The first quarter on Wall Street was so extreme it included a bear market and a bull market all its own — moves that sometimes take years or more. Now investors head for spring still unsure which side is in control.
From the second week of the year to early March, the Dow Jones industrial average lost more than a quarter of its value, plunging from just above 9,000 to below 6,550. Retirement accounts were suddenly worth half what they were in 2007.
Then came a rally that left investors' heads spinning. Over just 13 trading days, the Dow soared 21 percent, bouncing back almost to 8,000.
When the dust settled, the stock market was left with its sixth straight quarter of declines, the first time that's happened since 1969 and 1970. For the Dow, it was the worst start to the year since 1939.
So what now? The answer could be found in a mixture of economic reports that will help Wall Street determine whether there really is hope that the recession, among the longest since the Great Depression, is turning around — or at least stabilizing.
Manufacturing reports coming this week will give investors clues about whether business is picking up, and the March employment report will shed light on whether the job market pain is still getting worse.
"There was no light at the end of the tunnel in January and February. Now there's some," said Hugh Johnson, chief investment officer at Johnson Illington Advisors in Albany, N.Y. "It's very, very faint."
On Tuesday, the Dow finished at 7,608.92, a gain of more than 1 percent for the day, still looking a lot better than the lows of early March. Just a day earlier, the market showed its fragility: The Dow plunged 254 points after President Barack Obama rejected the restructuring plans of General Motors and Chrysler.
The companies that did best in the March rally showed traders were betting that a stabilizing economy would mean higher demand for natural resources and electronics. Stock in Alcoa, which makes aluminum, rallied 40.6 percent off its lows.
Cisco Systems, which makes computer networking gear, had a 23 percent bounce. And demand for technology stocks made the Nasdaq index the standout among major market averages. It fell only 3 percent for the quarter.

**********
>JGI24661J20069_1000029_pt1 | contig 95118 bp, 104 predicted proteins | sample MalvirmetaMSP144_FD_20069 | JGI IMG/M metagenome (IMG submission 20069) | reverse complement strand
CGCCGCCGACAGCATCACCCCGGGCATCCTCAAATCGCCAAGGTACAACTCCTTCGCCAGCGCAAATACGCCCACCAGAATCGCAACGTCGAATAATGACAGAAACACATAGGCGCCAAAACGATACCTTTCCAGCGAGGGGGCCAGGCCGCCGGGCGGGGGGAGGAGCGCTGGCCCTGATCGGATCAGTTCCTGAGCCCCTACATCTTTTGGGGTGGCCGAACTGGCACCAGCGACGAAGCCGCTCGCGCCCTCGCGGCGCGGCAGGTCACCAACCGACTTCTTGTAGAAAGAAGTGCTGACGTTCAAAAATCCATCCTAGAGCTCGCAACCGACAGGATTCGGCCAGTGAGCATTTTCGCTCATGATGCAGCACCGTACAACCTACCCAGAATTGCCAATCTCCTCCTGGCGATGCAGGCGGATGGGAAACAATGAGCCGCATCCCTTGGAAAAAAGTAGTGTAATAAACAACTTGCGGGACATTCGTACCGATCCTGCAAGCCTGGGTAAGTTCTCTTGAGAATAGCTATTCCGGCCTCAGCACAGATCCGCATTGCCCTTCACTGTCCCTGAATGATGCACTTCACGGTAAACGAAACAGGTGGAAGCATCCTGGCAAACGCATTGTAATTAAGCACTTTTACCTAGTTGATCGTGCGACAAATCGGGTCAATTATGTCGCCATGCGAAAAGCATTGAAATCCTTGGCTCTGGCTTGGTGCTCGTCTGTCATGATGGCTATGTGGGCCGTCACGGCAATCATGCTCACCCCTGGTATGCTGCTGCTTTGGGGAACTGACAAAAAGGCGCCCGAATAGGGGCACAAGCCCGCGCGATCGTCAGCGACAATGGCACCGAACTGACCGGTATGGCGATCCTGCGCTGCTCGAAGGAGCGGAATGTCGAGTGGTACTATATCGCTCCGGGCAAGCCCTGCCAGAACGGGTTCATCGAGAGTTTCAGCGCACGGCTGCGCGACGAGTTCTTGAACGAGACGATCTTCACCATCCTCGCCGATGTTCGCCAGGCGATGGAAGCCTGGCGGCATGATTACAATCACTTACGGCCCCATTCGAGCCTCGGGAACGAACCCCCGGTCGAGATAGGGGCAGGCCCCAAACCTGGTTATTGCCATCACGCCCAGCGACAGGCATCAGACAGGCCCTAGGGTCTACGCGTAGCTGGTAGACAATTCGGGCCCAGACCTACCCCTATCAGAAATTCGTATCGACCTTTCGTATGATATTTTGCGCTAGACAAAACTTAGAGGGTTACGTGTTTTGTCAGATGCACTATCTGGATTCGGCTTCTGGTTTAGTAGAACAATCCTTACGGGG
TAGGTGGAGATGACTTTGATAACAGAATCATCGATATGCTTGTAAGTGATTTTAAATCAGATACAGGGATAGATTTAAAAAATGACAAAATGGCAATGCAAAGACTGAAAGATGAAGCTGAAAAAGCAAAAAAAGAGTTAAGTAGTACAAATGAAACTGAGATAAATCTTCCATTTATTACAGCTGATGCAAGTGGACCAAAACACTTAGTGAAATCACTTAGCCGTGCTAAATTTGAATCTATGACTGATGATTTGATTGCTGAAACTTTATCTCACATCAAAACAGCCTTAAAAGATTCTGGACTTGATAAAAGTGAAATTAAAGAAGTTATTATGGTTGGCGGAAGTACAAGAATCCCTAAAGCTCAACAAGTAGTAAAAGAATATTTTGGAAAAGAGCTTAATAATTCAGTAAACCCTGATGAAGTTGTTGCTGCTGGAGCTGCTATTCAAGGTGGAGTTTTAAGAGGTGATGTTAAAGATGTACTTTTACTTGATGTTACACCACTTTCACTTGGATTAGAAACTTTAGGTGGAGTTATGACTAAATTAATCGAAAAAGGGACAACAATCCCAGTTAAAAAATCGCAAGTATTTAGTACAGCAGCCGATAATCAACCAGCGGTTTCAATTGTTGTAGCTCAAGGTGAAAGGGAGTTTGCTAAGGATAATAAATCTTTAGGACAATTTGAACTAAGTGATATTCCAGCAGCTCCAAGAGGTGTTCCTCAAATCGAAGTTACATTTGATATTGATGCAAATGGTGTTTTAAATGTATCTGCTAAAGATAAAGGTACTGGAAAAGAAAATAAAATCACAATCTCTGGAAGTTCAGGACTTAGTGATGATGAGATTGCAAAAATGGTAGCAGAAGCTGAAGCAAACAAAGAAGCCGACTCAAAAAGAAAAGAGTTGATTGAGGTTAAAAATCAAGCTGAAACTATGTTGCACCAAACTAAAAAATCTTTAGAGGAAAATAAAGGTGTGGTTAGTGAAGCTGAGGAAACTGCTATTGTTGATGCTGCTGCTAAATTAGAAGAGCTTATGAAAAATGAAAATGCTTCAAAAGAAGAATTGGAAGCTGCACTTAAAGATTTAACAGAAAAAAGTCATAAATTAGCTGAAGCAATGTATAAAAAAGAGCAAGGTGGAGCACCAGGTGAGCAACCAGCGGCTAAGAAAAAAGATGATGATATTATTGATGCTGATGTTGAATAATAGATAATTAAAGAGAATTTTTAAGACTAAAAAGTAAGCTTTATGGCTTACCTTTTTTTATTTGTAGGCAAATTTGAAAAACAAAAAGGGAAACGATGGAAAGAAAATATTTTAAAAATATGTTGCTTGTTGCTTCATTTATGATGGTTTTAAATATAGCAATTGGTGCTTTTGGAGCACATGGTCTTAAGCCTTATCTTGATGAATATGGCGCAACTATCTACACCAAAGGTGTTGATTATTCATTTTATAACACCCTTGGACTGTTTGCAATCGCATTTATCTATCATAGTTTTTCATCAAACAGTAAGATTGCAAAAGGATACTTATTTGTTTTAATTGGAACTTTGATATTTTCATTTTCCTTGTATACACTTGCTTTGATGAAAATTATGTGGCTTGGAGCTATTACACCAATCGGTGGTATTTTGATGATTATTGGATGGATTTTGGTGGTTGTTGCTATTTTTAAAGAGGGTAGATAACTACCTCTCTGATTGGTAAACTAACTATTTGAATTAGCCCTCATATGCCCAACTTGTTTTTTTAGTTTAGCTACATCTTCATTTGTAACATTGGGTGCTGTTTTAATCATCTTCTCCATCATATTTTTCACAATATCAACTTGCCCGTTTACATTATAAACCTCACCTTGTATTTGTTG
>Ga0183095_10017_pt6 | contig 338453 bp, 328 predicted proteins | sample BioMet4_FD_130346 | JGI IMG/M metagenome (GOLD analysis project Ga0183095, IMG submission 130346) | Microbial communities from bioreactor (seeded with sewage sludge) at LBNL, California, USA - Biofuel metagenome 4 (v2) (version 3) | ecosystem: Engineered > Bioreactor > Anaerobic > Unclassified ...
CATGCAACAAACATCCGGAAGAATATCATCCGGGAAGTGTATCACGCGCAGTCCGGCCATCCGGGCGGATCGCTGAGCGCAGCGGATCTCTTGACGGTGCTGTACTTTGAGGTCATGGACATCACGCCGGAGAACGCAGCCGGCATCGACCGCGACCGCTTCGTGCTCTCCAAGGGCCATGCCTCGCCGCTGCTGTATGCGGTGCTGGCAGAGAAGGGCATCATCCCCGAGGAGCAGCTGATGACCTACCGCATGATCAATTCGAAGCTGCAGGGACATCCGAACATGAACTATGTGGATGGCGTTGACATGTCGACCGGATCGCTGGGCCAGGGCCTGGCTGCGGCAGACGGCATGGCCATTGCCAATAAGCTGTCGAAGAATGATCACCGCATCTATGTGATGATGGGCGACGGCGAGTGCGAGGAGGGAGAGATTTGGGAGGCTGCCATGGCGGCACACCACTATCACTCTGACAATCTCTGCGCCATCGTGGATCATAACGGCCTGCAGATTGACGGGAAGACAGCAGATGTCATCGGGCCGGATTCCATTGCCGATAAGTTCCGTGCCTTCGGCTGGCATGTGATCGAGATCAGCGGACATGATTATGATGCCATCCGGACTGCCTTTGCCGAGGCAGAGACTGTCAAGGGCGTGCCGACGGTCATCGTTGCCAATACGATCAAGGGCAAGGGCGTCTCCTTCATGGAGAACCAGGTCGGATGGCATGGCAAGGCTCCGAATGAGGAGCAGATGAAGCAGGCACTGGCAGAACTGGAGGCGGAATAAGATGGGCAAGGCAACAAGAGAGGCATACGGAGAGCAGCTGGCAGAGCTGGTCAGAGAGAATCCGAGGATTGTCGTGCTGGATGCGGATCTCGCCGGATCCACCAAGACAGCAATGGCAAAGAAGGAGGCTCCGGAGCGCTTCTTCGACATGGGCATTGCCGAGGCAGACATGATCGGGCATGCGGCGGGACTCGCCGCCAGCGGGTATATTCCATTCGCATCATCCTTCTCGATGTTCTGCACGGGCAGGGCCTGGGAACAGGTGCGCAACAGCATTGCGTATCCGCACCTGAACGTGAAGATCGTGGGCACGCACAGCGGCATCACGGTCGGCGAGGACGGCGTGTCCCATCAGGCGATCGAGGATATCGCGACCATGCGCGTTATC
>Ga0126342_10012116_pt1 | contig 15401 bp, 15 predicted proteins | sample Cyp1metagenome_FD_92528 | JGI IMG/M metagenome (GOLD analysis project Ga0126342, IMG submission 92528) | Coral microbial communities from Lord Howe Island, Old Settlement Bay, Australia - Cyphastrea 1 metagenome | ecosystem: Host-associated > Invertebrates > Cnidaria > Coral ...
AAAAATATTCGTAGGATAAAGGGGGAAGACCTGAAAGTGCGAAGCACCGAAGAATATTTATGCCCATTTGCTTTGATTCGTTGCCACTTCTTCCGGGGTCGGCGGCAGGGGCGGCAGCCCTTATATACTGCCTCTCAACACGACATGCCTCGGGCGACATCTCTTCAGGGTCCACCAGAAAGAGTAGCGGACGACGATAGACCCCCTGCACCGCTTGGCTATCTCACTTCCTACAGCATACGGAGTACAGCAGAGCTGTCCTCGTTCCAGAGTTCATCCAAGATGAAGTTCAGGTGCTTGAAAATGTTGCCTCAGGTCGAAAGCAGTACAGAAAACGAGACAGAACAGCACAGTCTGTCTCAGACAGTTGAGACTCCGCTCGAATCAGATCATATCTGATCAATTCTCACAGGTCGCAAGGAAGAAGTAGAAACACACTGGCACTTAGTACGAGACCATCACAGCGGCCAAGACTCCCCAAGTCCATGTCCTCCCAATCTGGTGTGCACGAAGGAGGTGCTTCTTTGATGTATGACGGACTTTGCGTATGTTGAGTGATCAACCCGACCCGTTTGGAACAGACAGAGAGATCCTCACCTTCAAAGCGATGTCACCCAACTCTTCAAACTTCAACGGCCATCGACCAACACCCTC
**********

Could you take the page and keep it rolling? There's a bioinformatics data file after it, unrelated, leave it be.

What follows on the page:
Bank and automotive stocks were among the hardest hit during the quarter. Citigroup actually fell below $1 a share and finished Tuesday at a still paltry $2.53. GM, once a titan of American industry, now trades below $2.
In a fractious quarter for the stock market, each month was remarkable. The Dow had its worst January ever and worst February since the Depression, then, in March, turned in its best month in six years.
At the end of last year, some were wondering if the worst of the plunge might be over. The Dow had staged a 16 percent rally in November and December. But it turned out investors still had a list of worries longer than a roll of ticker tape.
Banks were still struggling with bad debt, people were losing their jobs by the hundreds of thousands and whole neighborhoods were succumbing to home foreclosures. Wall Street had few details on how the government planned to rescue the banks.
The slide was so relentless that if your 401(k) account was worth $100,000 at the peak of the market in 2007, you would have had about $43,000 in early March, not counting dividends and additional contributions.
Then, on March 10, came a turnaround. The chief of Citigroup said the bank was profitable in January and February. Other banks followed. Home sales and other economic reports came in surprisingly upbeat.
"It's very possible that the lows we put in in March were the lows that hold for the rest of our lives," said Jerry Jordan, portfolio manager at the Jordan Opportunity Fund in Boston.
Of course, the day-to-day swings on Wall Street can still be wrenching, as they have been since the financial meltdown of last September. Just last week the Dow soared almost 500 points in a day. And it fell more than 400 over Friday and Monday.
"I'm kind of skeptical about market fluctuations. I'm not making any new investments for a while," said Howard Green, a retiree in New York.
The market is still being driven by institutional investors such as mutual funds and hedge funds. Small investors are more wary. Even with the gains in March, investors have pulled more than $30 billion out of U.S. stock funds this year, according to TrimTabs Investment Research.
Analysts do see signs the market is in a healthier frame of mind. What's known as Wall Street's fear gauge, the Chicago Board Options Exchange Volatility Index, stands at 44. It trades around 30 in less turbulent times but was above 80 in November.
The stock market tends to trade on investors' expectations for how business will look six months to a year down the line. So the outlooks that companies issue with their earnings reports in April will be critical to whether Wall Street goes bull or bear.
Quincy Krosby, chief investment strategist at The Hartford, expects that, at best, the market will hold its gains but not push much higher as investors examine the coming quarterly reports from companies. "Going sideways," she said, "would be a victory."